The Hard Problem — Photo: Teresa-Wood
A compelling exercise in scientific and moral debate that finds time for theories about hedge funds, human behavior, even the Optogenetics of mice, Tom Stoppard’s The Hard Problem () just barely develops meaningful emotional stakes in its story of Hilary (Tessa Klein), a young neuropsychology researcher pursuing the nature of consciousness. Perhaps it’s only appropriate that a drama concerned with parsing what scientists refer to as “the hard problem” — that is, how to distinguish between the brain and the mind — would lean towards a certain coolness.
To be sure, profound emotions are at play, as Hilary, in line for a position at the vaunted Krohl Institute for Brain Science, struggles with deep self-doubt and insecurity, haunted by a devastating event from her past.
The action opens on Hilary mid-argument with her rakish university colleague, Spike (Kyle Cameron), as they playfully debate game theory via the Prisoner’s Dilemma. An avowed materialist, Spike argues the rational side between self-serving betrayal and altruistic devotion, while Hilary posits that relationships, past history, and feelings ultimately determine action. During the discussion, Hilary happens to be seated on her bed, and Spike happens to admit his ulterior motives in agreeing to assist her with her research. Thus, from the start, director Matt Torney’s staging serves Stoppard’s clever use of the couple to illustrate the dichotomies in question.
In Studio Theatre’s well-acted production, Klein and Cameron banter warmly as Hilary and Spike, thoroughly credible as scientists and university colleagues who become friends then lovers, in spite of, or perhaps because of, their many, thorny differences in opinion about the greater mysteries of life and death. But their relationship isn’t the story here. Hilary is hired at Krohl, soon becoming a favorite of her boss, Leo (a marvelous Martin Giles).
Leo runs the Krohl Institute’s neuropsychology division, apparently the least favored of the various science, technology and financial concerns overseen by venture capitalist Jerry Krohl (David Andrew MacDonald). Leo will challenge Hilary to deliver “something sexy” for their division, some earthshaking research to advance their field and arrest Jerry’s attention from his funds and investments, which are suddenly flailing as the impending financial crisis mounts.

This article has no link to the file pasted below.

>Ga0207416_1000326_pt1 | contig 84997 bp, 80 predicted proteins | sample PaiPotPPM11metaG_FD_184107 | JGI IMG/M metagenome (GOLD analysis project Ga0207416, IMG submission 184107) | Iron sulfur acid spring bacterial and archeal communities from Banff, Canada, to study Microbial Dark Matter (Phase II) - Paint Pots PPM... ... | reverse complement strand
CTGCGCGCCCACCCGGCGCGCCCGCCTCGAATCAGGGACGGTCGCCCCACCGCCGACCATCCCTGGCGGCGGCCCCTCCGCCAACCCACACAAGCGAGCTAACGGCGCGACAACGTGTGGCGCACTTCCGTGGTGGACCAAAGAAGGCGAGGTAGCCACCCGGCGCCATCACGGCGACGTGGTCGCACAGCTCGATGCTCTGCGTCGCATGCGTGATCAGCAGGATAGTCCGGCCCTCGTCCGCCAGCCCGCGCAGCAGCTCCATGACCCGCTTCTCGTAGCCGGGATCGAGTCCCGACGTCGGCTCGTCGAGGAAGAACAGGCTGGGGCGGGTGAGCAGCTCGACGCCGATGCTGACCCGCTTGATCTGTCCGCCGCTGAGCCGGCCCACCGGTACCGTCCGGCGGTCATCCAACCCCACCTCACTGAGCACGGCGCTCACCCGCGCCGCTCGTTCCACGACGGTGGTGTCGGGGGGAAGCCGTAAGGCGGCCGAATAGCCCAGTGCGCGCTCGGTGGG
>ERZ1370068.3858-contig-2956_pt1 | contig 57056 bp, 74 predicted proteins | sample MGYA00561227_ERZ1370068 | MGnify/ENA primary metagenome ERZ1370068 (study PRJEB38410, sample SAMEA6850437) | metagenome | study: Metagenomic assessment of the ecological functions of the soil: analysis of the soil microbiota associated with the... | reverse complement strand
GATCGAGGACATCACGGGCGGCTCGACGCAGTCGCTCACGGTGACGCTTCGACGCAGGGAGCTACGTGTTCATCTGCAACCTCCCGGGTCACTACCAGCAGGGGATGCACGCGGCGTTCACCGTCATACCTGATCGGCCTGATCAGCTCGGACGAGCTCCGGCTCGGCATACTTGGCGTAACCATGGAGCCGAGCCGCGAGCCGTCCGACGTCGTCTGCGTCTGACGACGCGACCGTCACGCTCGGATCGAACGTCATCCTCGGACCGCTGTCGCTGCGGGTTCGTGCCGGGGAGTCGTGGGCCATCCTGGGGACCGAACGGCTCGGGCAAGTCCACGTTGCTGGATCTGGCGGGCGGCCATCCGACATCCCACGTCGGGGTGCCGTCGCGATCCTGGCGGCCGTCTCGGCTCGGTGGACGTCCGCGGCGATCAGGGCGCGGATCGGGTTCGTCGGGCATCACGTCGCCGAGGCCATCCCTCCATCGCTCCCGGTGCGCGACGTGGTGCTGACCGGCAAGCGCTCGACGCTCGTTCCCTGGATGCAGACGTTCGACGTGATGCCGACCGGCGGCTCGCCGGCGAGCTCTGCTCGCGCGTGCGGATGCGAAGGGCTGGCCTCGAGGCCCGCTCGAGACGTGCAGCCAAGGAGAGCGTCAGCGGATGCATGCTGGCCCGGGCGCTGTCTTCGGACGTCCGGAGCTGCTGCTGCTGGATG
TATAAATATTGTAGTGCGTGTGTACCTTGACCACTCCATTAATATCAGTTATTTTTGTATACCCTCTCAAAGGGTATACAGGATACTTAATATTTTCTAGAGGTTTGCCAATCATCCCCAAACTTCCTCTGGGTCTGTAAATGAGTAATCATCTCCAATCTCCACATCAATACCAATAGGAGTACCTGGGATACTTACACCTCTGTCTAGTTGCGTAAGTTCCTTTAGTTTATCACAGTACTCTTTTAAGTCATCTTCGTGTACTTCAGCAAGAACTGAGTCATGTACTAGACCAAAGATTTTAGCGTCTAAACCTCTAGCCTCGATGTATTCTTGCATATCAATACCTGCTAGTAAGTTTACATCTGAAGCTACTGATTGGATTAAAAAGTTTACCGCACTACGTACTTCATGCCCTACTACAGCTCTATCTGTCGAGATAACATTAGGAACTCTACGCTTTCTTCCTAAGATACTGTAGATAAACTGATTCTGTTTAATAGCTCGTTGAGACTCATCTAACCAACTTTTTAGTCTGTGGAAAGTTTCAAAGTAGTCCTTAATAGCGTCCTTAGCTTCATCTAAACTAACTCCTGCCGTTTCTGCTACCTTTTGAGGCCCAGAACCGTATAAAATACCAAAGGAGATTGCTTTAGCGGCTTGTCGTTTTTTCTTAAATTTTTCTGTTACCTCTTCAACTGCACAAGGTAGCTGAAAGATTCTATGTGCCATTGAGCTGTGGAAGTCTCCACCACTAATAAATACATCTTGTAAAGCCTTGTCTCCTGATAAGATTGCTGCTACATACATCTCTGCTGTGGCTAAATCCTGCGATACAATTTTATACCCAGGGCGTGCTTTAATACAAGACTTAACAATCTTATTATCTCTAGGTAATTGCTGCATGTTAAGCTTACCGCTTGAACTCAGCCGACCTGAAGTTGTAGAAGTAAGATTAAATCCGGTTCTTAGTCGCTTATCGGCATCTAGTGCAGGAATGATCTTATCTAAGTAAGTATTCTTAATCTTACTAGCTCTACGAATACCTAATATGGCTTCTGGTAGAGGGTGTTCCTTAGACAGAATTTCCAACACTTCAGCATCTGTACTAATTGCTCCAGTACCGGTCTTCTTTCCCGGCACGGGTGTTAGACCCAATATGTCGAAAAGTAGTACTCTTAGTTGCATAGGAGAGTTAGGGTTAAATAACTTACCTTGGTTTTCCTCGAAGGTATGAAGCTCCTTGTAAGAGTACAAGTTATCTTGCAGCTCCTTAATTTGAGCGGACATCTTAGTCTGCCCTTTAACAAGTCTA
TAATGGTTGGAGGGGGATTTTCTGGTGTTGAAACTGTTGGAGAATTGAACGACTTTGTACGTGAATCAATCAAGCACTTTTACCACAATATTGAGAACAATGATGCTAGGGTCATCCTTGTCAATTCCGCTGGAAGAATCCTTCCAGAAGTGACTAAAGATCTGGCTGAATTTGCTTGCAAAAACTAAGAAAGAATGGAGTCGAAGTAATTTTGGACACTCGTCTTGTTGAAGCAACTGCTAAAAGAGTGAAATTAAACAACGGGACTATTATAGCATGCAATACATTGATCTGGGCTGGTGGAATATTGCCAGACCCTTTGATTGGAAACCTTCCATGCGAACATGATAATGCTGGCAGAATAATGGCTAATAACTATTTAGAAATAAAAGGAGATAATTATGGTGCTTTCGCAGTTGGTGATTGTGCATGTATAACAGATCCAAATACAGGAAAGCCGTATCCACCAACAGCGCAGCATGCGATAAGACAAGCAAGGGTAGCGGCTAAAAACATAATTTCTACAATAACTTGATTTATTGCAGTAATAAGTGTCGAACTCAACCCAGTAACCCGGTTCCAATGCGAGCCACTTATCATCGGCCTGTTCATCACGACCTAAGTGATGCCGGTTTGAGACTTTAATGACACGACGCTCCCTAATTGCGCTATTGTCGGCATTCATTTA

The Hard Problem — Photo: Teresa-Wood
Oh right — it’s the early to mid-aughts here in Hilary’s world. Although one can understand Stoppard’s intention in combining what he originally conceived as two separate plays — one about the so-called hard problem, the other about the financial crisis — ultimately, the juxtaposition adds an undercurrent of anger and topicality, but not much else. The notion that financial markets, as sensitive and volatile as any living thing, exhibit no biases or preferences, certainly fits here. Markets don’t respond to feeling, they just are. But yet again, markets aren’t the story.
The play is most gripping in its portrayal of the intricacies and intrigues of conducting and publishing research in an environment where good science can suffer due to the sort of petty jealousies, overreaching ambitions and flat-out duplicitousness that fuel seasons and seasons of royal court dramas.
However, there are no heads on the actual chopping block, no real danger lurking in the shadows. Yes, Hilary’s painful past rears its head bringing her more doubt and sorrow, and Klein’s performance enacting the depth of that sorrow feels raw and real, as does her blossoming relationship with a new research assistant, Bo (Nancy Sun, in a well-modulated turn). So why do the proceedings lack any prevailing sense that, whatever happens, Hilary will wind up any less okay than how she started? At least audiences will have the hard problem to consider on their way out the door.
To Feb. 19 at Studio Theatre, 1501 14th St. NW. Tickets are $20 to $85. Call 202-332-3300 or visit studiotheatre.org.